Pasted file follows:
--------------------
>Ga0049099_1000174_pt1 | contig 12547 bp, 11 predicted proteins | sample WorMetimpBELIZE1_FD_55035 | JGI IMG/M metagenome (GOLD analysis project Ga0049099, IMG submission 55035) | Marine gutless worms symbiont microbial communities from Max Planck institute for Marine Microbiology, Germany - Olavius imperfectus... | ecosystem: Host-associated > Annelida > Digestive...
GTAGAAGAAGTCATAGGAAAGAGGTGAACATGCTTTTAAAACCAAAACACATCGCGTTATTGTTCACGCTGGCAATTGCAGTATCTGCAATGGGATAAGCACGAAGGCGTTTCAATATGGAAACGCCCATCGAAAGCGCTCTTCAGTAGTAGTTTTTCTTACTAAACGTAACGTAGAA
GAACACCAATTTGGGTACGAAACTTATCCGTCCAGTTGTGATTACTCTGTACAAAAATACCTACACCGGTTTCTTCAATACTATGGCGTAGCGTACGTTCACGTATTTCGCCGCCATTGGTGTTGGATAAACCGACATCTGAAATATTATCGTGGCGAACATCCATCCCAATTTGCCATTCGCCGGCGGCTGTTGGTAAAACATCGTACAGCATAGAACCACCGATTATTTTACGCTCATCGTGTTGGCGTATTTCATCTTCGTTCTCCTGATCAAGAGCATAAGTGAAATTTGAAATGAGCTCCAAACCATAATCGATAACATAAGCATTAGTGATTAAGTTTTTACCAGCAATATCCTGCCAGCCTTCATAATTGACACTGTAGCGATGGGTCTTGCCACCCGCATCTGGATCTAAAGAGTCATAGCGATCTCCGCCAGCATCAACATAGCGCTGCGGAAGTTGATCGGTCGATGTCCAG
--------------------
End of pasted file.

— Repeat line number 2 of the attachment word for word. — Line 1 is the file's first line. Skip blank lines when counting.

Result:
GTAGAAGAAGTCATAGGAAAGAGGTGAACATGCTTTTAAAACCAAAACACATCGCGTTATTGTTCACGCTGGCAATTGCAGTATCTGCAATGGGATAAGCACGAAGGCGTTTCAATATGGAAACGCCCATCGAAAGCGCTCTTCAGTAGTAGTTTTTCTTACTAAACGTAACGTAGAA